If you’re from Fairmont, you’ve probably seen it. Morgantown resident Jeremy Groghan wants to own the Middletown Mall.
His GoFundMe page to raise $250,000 to buy the mall went viral yesterday. The mall is slated to be auctioned off at a bank trustee sale on August 30.
But it’s not just any mall. It was the state’s first enclosed shopping mall when it opened in 1972, and it routinely drew thousands of shoppers to the various stores and eateries. The merchant’s association which sponsored community events such as Halloween trick or treating dissolved about a year ago.
Now the shops and stores are all gone, except for a few smaller ones on the building’s exterior. Land surrounding the mall is a valuable commodity, and is now home to several restaurants and a hotel.
Former big-name mall tenants, including the Federal Bureau of Investigation, are long gone and folks have since been predicting it will be torn down to make room for additional development.
Enter Groghan. He’s only raised $180 of his $250,000 goal, but people are sharing the post.
But it may not be easy to buy what’s left of the Middletown Mall.
Some other developers may also be interested in it.
Marion County Assessor Jim Priester said he’d heard about Groghan’s Facebook post, but he’s also been contacted by a developer with a New York City area code who’d called to inquire about the aging property.
The mall’s current owner, Steve Fansler of Pin Oak Properties, is not overdue on any taxes for this property.
“The mall property is in good standing. While the 2016 tax bill is due, it will not be delinquent until April 30, 2017,” he said.
Even if Groghan reaches his goal, it won’t nearly be enough. The mall’s market value is $20 million, though its assessed value (as per state law 60 percent of the market value) is about $13 million.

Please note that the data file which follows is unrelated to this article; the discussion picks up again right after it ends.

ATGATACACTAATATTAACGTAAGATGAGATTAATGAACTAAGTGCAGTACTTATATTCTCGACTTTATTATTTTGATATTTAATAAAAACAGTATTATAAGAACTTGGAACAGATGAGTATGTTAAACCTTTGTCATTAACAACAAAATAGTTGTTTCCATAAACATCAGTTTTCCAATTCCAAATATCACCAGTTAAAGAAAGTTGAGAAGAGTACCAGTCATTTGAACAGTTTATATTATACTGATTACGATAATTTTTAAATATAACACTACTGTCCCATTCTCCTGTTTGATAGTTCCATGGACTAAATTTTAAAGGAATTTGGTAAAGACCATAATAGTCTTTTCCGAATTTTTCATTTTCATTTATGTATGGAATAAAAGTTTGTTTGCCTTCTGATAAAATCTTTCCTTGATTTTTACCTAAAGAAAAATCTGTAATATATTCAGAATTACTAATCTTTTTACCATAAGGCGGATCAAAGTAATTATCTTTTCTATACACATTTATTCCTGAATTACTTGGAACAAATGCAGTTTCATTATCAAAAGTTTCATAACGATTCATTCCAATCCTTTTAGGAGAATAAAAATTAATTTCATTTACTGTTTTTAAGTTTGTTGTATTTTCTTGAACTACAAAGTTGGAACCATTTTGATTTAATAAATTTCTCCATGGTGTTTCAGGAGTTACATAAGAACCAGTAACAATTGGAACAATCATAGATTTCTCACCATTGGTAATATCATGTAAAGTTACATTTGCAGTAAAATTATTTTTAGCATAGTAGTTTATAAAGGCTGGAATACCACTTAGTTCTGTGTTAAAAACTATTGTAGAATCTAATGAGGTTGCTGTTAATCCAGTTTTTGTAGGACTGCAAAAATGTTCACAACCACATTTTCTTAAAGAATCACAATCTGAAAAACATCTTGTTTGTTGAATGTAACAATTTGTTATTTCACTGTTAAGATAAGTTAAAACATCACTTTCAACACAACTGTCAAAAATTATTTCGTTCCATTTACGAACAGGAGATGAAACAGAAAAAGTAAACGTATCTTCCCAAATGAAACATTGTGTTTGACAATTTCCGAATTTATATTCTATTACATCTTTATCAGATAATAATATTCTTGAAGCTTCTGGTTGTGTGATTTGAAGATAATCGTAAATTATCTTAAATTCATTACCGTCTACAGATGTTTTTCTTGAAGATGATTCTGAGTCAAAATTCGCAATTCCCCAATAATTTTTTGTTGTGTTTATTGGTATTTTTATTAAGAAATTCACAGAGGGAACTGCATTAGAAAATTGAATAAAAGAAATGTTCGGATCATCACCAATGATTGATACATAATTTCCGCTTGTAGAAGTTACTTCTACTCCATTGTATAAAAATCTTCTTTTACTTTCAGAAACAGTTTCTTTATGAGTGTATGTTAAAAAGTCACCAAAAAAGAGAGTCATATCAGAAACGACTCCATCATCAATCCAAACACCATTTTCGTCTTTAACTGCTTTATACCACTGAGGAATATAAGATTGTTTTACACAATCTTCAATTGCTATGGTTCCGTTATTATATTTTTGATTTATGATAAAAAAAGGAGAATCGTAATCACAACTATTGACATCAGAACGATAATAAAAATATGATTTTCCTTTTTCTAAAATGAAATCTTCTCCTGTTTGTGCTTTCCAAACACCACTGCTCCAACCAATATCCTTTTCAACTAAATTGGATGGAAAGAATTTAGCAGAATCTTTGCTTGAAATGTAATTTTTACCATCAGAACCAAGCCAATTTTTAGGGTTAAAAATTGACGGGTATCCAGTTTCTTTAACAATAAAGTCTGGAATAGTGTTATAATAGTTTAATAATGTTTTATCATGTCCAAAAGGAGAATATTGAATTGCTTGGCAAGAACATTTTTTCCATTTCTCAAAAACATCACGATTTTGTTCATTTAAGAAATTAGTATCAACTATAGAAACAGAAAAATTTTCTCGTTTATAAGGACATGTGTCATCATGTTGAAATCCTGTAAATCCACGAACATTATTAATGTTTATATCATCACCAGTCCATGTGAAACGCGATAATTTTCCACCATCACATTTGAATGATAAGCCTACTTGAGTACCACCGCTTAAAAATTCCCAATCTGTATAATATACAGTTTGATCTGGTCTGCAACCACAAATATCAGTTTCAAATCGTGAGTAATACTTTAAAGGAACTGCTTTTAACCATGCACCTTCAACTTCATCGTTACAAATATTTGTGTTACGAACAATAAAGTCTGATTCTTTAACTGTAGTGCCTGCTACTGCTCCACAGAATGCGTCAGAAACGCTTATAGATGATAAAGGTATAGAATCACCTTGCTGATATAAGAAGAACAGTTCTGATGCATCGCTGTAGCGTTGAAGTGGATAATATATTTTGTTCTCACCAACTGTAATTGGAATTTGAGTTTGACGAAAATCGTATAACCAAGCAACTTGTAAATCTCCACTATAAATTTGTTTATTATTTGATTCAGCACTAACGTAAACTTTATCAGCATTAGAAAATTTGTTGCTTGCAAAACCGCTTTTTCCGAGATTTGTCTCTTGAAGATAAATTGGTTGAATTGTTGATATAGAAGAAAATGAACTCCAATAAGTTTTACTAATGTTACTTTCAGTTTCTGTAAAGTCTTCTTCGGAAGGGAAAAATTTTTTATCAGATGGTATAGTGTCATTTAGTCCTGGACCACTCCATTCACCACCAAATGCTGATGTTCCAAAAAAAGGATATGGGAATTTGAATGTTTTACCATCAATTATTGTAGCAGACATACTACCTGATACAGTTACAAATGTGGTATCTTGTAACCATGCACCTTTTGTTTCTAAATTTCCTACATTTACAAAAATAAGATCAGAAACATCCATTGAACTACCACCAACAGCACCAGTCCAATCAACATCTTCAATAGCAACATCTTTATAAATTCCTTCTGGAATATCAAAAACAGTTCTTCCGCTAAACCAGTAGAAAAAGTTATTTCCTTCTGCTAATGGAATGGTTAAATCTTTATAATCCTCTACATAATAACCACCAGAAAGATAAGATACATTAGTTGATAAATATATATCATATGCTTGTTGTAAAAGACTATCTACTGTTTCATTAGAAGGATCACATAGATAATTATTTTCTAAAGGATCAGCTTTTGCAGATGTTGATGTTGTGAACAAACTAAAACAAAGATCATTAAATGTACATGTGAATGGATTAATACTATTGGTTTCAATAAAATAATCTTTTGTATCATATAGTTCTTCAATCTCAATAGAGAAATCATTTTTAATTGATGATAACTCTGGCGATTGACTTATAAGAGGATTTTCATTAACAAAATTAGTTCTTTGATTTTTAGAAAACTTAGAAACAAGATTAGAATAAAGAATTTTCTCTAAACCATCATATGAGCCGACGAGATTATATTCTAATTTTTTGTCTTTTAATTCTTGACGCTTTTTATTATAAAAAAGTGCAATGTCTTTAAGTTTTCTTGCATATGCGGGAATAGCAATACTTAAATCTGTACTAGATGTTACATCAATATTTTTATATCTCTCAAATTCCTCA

Fansler could not be reached for comment.
Another developer familiar with both Fansler and his plans for the mall believes better days are ahead for the mall.
David Biafora, co-owner of Metro Properties in Morgantown, is already working on a new development just past the mall. Metro is one of the largest developers in the North Central West Virginia, they built the Suncrest Towne Centre in Morgantown.
Site and infrastructure work is nearly complete at Riverside Commons near the mall. It will feature restaurants, retail outlets and medical offices. Construction could begin before the end of the year.
“The mall and the land around it have been a real hot topic since we started up there. I think some real good things are going to happen for Fairmont, especially since it is a great bedroom community that needs places for people to shop without having to drive 20 or 30 miles,” Biafora said.
“And the mall is going through its redevelopment so that’s also going to be a good thing. I think there are some financing things going on now, but it will all be good in the end. I don’t know it all, but I do know Steve Fansler owns the mall and wants to keep on developing it. He has a lot of things in the works,” he said.
But Groghan’s campaign continues
It has already received 1,700 shares on Facebook and he’s encouraging people to continue spreading the world about this project even if they can’t afford to donate.
If successful, he plans to revitalize the “once magnificent but now creepy and semi-derelict” by making it “great again by turning it into the area’s No. 1 year-round recreation spot.”
Picture ceilings painted to look like the sky, while half of the building will be filled with sand and water to create an indoor beach as part of the first renovations. He’s planning to sell soft drinks, funnel cakes and saltwater taffy to keep the place going, but the beach itself will be free.
And at his indoor beach Groghan promises “nobody gets eaten by a shark, or your money back.”
Phase two includes adding a souvenir shop and tanning salon, followed by the opening of a sports bar/seafood restaurant in phase three.
“Phase four is just going to be me wearing an open Hawaiin shirt and drinking umbrella drinks while laying on the fake beach every day,” he said.
Most folks have been donating $5 each, including Emily Renzelli who donated because “you’re hilarious,” according to her post.
Another $5 donor, Leah Squires, also had some advice for the budding entrepreneur.
“If it doesn’t work out, take the money and go work for comedy central or write a book. You are brilliantly hysterical,” she wrote.